A step too far? Photo: screenshot of logo from Yo's website
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Yo, the one-word viral app that somehow raised $1m (and already got hacked)

New app Yo takes our phobia of interaction to a new level – digital communication is now bored of words.

Why is everyone suddenly saying "yo"? Annoying catchphrases come in and out of style all the time but yo has managed to ride the wave of fickle fashions and become uniquely lodged in our brains. From 70s surfers to US presidents (how else would you address the British prime minister?) this relatively meaningless interjection has joined our everyday vocabulary.

This is why the latest of app crazes -  Yo - has been plastered over the media. Its functionalities are pretty basic: tap a contact’s name and you’ll send them a "Yo" message, along with a highly-annoying sound-bite shouting it out. You then can get a "Yo" in return. That's it. The recipient then deciphers why you’ve ‘Yo-ed’ them based on the circumstances in which you’ve sent it. The key here is anticipating what a friend would want to say.

Speaking to the New York Times, CEO and founder Or Arbel said:

People think it’s just an app that says "Yo". But it’s really not. We like to call it context-based messaging. You understand by the context what is being said.”

This isn’t actually stupid as it sounds. Squillo is a similar concept from Italy. It translates best as “missed call” but that’s a simplification – the quirky one-ring phone call is a way of talking to friends without talking: you hang up before the receiver has a chance to answer. Making uno squillo can have many meanings, ranging from heartfelt sentiments (letting a loved one know “I’m thinking of you”) to timely reminders (telling that friend who’s always late to get a move on). It doesn’t require a response and the meaning of the missed call is meant to be evident from context.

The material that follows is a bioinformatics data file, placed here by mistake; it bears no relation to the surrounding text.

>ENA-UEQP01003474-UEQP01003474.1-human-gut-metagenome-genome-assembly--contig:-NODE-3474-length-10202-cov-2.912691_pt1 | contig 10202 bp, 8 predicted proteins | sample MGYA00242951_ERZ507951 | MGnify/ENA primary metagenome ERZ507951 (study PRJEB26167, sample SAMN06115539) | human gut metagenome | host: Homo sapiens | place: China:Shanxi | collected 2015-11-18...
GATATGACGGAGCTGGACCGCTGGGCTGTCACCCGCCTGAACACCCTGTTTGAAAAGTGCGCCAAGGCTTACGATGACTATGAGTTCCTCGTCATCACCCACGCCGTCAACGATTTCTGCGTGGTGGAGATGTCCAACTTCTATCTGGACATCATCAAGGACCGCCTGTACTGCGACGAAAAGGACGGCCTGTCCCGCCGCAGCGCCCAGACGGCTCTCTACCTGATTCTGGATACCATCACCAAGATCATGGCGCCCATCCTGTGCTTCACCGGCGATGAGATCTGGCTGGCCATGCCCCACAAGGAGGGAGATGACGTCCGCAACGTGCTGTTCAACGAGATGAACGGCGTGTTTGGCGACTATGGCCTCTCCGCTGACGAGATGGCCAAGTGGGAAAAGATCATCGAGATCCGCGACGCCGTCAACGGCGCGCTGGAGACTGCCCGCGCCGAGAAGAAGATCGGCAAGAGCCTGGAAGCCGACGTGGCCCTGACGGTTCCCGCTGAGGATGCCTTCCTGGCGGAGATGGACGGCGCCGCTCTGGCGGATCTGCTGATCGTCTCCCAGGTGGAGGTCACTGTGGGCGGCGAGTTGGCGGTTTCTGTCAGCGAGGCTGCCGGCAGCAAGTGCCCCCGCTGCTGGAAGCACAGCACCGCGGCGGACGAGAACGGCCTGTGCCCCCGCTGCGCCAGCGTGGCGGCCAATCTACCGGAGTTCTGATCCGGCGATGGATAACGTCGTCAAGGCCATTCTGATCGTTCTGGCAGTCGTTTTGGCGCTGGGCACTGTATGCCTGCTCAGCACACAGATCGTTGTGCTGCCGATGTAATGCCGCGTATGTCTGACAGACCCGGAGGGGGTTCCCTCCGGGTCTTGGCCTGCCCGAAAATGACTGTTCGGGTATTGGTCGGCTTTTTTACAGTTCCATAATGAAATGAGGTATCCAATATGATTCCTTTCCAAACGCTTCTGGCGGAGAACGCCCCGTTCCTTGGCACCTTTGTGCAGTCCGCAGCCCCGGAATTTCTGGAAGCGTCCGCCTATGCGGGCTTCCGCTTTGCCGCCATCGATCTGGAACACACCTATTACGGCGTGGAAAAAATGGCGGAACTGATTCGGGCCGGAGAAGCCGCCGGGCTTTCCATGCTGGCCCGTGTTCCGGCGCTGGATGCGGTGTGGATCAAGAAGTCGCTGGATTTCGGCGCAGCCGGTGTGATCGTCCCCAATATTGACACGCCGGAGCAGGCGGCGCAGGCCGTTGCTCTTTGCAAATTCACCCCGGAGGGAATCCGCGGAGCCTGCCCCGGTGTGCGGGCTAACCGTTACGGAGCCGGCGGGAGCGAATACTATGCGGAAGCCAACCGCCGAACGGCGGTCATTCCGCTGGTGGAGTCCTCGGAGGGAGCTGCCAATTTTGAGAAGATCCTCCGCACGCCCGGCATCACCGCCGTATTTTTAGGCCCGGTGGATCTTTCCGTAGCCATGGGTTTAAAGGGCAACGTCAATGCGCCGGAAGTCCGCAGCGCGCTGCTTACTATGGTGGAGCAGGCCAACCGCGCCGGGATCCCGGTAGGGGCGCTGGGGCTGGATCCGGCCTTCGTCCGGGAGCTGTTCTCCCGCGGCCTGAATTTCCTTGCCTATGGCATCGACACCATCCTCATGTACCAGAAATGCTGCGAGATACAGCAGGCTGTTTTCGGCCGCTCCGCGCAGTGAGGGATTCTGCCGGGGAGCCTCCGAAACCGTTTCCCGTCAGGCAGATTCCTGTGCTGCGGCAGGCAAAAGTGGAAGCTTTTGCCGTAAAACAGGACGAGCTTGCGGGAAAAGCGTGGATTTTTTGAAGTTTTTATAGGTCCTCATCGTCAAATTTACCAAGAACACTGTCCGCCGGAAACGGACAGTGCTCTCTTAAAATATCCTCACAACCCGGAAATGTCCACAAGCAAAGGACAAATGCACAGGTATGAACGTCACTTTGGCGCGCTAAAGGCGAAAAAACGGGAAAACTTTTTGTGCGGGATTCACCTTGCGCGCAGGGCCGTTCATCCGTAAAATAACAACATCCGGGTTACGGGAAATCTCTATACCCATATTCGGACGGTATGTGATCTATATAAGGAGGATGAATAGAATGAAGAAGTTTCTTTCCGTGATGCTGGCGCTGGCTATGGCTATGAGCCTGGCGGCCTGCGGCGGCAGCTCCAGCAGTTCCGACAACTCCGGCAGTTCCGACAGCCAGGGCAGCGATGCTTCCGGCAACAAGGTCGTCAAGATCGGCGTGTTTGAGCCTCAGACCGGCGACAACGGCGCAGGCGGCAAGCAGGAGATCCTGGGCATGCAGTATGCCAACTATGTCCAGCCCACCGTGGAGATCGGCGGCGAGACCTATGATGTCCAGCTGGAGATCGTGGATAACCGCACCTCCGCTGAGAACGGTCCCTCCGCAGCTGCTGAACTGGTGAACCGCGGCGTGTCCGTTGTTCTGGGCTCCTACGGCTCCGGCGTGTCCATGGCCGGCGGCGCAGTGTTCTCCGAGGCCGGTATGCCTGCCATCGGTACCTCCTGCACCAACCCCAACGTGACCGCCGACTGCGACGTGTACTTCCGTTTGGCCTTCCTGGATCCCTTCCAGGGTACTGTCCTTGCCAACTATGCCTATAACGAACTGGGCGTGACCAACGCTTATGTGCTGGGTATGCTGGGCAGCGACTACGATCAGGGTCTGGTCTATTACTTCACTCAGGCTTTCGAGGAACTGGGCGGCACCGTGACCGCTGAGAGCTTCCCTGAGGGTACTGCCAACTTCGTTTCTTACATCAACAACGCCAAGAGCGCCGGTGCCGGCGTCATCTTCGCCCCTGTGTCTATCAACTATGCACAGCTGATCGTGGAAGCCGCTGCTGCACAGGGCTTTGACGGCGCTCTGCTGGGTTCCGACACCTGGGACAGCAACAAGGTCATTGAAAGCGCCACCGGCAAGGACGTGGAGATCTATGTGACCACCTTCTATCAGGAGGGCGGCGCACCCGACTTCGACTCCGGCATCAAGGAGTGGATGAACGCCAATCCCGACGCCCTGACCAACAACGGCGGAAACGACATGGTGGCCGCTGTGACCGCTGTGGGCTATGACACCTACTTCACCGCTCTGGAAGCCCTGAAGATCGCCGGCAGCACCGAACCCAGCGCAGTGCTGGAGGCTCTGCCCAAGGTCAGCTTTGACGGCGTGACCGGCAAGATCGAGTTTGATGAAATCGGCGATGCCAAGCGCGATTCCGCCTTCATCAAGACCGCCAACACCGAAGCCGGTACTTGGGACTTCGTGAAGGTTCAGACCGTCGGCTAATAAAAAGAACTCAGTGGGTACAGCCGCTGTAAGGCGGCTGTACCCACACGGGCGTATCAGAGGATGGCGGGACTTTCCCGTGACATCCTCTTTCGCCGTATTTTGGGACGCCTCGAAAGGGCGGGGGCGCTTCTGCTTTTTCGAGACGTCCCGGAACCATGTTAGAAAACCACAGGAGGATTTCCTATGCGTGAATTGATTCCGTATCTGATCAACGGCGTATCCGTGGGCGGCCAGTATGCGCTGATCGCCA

Yo runs on a similar premise. Software developers are continuously on the look-out for ways to streamline conversation. The last decade has seen us transition from texts to tweets to ‘text-light’ applications like Snapchat. Yo is the natural extension of the trend to simplify speech.

There's a certain cynicism that comes with developments like this – are we really so scared of meaningful communication that we've resorted to sending bland one-word messages? Quite probably. All this technology will invariably lead to the stifling of creativity and the death of society and before you know it we'll be mindless automatons posting pre-programmed messages from app to app.

But until then think about the context in which Italian squilli were formed – free, exciting ways of communicating with close friends in a not-so-bygone age where mobile phones were a technological marvel and apps hadn’t even been invented.  No need for the added baggage of superfluous conversation, when a simple ring can convey the same message. Sending a squillo eliminated the need for small-talk with friends.

Yo is the internet-era equivalent. And it’s doing surprisingly well. For an app that just took eight hours to develop, in the three months it’s been on the market Yo has accrued a following of 50,000 users – who between them have sent over four million Yos.

Even more ridiculously, a group of investors has just poured a whole $1m into the idea, led by CEO of established image-sharing app Mobli, Moshe Hogeg. For such an annoying app, the level of investment in Yo is phenomenal. And it's whipped up a raging media frenzy over the last few days.

Of course, publicity isn't always a good thing. Earlier this morning reports came in that Yo had been hacked by a group of college students, prompting security fears. As well as taking users' phone numbers, the hackers appear to have replaced the 'Yo' shout with an even more irritating jingle:

The hacking reports are still unconfirmed, but that's likely to further fuel Yo's success, as the popularity of the app spreads virally. But tech experts are already awaiting the follow-up product: mood-sharing app Yo-Yo.

Touted to be the next-big-thing in digital communication, it's Yo with a twist – you’ll be able to tell your friends if you’re feeling up or down.

Collage by New Statesman
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Clickbaiting terror: what it’s like to write viral news after a tragedy

Does the viral news cycle callously capitalise on terrorism, or is it allowing a different audience to access important news and facts?

On a normal day, Alex* will write anywhere between five to ten articles. As a content creator for a large viral news site, they [Alex is speaking under the condition of strict anonymity, meaning their gender will remain unidentified] will churn out multiple 500-word stories on adorable animals, optical illusions, and sex. “People always want to read about sexuality, numbers of sexual partners, porn habits and orgasms,” says Alex. “What is important is making the content easily-digestible and engaging.”